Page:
5 Mental Blocks That Hinder Your Poker Success — the poker how to

Many absolute beginners who’ve maybe played a few months for fun know the rules but they do not follow them. Why is that? You’re obviously setting yourself up for failure if you’re acting like this.

The past few days I’ve been talking to people I haven’t seen in a while and they’re all pretty happy to talk poker but when I talk to them there comes a point where I just can’t help them, because they set up a mental barrier.

For example; someone might know that you should play tight and you shuold practice proper bankroll management but still they play with 50% of their bankroll at the table and see every flop. Why is this? Only you can answer this question and in the end you will be the one that determines how successful you will be.

2. Bankroll Management

When I tell people that they should have AT LEAST 20 buy-ins to play any limit of No-Limit Hold’em (assuming they are winners which most are not) their jaw drops. It goes against the quick fix mentality we’ve been indoctrinated with since birth.

It shocks people that you actually have to put in some work and discipline to succeed. Poker isn’t all luck, if you play for a month or two (depending on how much you play) you should come out ahead about 95%+ of the time.

There are no excuses when it comes to bankroll management. If you’re playing with less than 20 or 30 buy-ins at any level you are probably fooling yourself in some way, especially if you’re constantly losing.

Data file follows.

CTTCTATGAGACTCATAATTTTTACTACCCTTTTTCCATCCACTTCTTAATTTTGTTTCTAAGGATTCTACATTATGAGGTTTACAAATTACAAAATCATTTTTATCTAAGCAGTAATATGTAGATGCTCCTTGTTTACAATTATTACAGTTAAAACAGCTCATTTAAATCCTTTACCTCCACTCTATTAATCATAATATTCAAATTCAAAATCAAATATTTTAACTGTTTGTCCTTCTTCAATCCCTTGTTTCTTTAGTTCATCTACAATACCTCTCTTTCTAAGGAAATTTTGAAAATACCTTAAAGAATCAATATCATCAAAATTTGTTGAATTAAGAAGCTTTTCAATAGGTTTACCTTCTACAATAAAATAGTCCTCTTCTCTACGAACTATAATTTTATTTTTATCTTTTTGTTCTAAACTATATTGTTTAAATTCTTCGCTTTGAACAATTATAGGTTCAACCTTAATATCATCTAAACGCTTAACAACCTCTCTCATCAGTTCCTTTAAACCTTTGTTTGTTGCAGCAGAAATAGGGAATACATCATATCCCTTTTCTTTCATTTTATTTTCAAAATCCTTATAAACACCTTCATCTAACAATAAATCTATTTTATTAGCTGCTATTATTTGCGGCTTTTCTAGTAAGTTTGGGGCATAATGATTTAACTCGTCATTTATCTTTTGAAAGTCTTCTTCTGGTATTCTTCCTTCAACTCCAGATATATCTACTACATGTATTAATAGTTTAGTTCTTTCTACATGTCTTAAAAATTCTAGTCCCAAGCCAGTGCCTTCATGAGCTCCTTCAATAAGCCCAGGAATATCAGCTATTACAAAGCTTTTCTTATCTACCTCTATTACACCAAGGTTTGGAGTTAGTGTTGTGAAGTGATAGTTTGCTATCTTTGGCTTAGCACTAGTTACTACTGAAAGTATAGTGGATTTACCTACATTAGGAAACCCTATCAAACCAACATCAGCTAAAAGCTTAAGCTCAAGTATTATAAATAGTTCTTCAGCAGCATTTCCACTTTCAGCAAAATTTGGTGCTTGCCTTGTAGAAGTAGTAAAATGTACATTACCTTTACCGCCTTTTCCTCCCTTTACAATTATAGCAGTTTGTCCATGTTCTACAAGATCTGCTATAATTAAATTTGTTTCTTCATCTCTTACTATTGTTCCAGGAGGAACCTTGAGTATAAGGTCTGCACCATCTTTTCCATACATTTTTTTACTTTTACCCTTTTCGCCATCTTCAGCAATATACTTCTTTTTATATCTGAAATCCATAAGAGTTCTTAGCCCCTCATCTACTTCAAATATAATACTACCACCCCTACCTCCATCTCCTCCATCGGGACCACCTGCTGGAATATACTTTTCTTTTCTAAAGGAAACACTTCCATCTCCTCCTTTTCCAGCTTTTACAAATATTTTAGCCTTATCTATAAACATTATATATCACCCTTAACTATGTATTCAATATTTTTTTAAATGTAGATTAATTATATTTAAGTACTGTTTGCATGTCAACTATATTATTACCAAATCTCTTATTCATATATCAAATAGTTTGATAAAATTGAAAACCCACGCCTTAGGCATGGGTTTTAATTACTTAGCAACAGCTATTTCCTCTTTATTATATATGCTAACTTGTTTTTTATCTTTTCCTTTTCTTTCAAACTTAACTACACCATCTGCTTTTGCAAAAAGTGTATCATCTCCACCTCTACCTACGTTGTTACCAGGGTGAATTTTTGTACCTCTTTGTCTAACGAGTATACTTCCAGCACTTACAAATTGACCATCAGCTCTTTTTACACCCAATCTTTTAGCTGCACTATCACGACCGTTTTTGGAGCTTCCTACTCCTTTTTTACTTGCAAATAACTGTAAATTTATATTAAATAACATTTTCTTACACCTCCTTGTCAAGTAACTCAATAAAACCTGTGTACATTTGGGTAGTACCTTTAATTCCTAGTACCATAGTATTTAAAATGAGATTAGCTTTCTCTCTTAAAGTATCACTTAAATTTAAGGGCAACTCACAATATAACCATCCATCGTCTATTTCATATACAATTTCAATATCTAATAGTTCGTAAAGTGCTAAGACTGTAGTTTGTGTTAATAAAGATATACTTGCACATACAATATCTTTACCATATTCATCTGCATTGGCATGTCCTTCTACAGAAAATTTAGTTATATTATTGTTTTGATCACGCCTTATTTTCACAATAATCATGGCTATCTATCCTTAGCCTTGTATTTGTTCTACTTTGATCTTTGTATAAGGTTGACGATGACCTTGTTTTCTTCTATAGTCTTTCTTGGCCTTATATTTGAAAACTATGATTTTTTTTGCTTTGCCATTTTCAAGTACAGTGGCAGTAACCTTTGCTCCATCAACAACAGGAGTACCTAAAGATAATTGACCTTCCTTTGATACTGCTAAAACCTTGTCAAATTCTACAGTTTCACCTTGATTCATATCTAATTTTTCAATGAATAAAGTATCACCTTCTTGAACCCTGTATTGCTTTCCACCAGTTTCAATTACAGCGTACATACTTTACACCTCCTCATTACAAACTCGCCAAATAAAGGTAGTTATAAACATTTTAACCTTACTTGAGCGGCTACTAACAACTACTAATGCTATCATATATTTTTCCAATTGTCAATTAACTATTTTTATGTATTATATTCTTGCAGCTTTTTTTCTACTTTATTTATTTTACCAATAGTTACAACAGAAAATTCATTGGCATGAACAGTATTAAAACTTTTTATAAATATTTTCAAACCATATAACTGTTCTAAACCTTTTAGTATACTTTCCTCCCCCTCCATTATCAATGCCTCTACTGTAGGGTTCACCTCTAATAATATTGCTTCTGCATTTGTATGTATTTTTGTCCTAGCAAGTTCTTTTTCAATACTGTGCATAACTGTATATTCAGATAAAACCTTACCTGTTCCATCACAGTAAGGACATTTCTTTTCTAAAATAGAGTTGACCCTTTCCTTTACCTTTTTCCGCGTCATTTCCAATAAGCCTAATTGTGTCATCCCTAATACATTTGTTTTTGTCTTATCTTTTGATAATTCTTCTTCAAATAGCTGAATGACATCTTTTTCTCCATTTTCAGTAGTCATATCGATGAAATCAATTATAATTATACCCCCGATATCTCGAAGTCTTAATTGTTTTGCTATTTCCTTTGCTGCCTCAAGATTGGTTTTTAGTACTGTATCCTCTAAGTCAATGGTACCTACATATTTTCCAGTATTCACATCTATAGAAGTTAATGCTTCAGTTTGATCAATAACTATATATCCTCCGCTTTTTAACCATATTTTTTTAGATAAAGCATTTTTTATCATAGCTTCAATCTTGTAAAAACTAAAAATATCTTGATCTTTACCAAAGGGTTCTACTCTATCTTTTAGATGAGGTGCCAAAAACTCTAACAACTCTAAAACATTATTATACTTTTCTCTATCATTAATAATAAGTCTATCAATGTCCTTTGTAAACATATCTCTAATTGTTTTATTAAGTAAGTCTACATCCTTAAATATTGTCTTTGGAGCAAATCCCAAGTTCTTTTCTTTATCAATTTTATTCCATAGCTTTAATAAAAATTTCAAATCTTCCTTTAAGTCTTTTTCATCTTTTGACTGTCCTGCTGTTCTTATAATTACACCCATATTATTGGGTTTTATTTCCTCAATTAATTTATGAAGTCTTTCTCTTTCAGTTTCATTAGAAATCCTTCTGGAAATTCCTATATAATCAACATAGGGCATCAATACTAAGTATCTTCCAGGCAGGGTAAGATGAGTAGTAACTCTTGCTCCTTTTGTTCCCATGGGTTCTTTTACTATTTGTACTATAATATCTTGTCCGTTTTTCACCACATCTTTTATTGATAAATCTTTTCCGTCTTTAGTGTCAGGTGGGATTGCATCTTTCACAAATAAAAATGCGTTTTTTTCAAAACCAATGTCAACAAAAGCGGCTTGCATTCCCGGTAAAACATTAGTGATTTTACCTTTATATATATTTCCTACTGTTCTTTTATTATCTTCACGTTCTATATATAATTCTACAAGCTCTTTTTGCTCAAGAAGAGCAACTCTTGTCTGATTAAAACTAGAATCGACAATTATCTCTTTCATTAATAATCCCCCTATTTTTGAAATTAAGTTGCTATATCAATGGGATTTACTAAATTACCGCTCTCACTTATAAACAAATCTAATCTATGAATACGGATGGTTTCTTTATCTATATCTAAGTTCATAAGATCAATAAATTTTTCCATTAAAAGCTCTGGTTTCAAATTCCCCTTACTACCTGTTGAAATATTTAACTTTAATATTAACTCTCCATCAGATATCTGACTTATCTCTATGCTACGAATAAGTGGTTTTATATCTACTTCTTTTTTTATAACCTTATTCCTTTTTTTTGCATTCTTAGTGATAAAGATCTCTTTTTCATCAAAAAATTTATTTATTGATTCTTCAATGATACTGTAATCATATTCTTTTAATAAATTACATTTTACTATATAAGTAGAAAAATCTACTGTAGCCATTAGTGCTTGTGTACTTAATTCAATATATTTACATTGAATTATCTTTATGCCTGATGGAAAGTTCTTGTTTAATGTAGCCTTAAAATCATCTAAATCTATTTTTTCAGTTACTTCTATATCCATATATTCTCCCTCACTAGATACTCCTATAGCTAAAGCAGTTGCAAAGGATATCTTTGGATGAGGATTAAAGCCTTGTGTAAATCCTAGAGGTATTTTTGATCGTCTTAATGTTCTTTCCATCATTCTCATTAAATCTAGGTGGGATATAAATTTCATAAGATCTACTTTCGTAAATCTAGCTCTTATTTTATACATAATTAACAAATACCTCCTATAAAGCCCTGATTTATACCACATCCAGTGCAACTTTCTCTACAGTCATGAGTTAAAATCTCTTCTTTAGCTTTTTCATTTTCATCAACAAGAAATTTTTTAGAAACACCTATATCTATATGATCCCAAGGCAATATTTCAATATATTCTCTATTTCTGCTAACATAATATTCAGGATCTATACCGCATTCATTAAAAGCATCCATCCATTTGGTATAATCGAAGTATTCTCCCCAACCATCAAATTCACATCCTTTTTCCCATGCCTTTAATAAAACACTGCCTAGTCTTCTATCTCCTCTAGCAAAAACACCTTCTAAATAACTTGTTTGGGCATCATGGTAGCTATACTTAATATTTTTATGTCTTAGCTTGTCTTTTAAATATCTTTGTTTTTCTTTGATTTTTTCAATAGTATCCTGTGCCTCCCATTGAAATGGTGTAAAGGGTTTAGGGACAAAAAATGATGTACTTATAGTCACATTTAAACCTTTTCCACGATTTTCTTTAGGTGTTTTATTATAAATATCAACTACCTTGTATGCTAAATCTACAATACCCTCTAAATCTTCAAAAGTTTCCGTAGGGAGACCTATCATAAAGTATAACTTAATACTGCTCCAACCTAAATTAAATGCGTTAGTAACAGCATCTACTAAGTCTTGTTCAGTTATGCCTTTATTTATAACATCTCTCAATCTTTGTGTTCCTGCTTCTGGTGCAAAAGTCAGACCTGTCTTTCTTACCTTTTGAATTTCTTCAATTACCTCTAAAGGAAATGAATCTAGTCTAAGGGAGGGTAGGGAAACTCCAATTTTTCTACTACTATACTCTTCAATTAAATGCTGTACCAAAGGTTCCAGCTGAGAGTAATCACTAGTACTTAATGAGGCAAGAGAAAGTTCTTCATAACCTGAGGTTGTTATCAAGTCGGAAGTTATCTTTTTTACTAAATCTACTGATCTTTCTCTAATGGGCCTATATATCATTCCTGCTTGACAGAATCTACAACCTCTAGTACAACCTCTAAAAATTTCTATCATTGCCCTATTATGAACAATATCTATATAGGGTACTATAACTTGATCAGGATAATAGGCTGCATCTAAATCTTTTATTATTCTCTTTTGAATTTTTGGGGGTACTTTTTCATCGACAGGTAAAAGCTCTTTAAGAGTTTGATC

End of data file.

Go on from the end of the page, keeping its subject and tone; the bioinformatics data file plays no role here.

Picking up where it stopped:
3. Start Low

Another poker tip that drops jaws and breaks the get rich quick mentality. Most will not put in the work so they will keep deluding themselves that they are just unlucky. When you’re beginning to learn poker you should go as low as you can go.

My advice is that you start at $25 buy-in NL with as many buy-ins as you can afford because it will take time to learn. Read books, read forums and talk to poker players better than you and you will improve.

Focus on improving and not on making millions of dollars the first week or the first year because that is not going to happen for 99.99% of poker players.

4. Study

Put in your study time. I’ve heard many beginning poker players ask me how many poker books I’ve read and when I reply with “I have 35 poker books on my shelf” it is too much. They usually reply with something like “I think self-taught players are the best”.

Now why do they do this? The case mostly is because it justifies them not reading any books. Just playing and suddenly they wake up and they’ve made $1,000,000 playing poker, not going to happen if you don’t study and analyze your game.

5. Awareness

Poker is a tough game to learn because it will take a lot of self-observing and expanding awareness to become good. If you’re fooling yourself and not noticing it your growth as a poker player is severely stunted.

I know some players who never take any coaching because it is against their beliefs. They might think something like “If I take coaching I have lost, I have to learn this on my own” and my question to this is always “Why re-invent the wheel?”.

I even asked a friend of mine why he doesn’t take coaching and he answered “It would be kind of like taking a blow to my ego”. These are all things to be aware of and things that severely hinder your growth.

Be open to ALL forms of learning and I promise you that you will learn fast and you will even grow as a person while becoming a better poker player.

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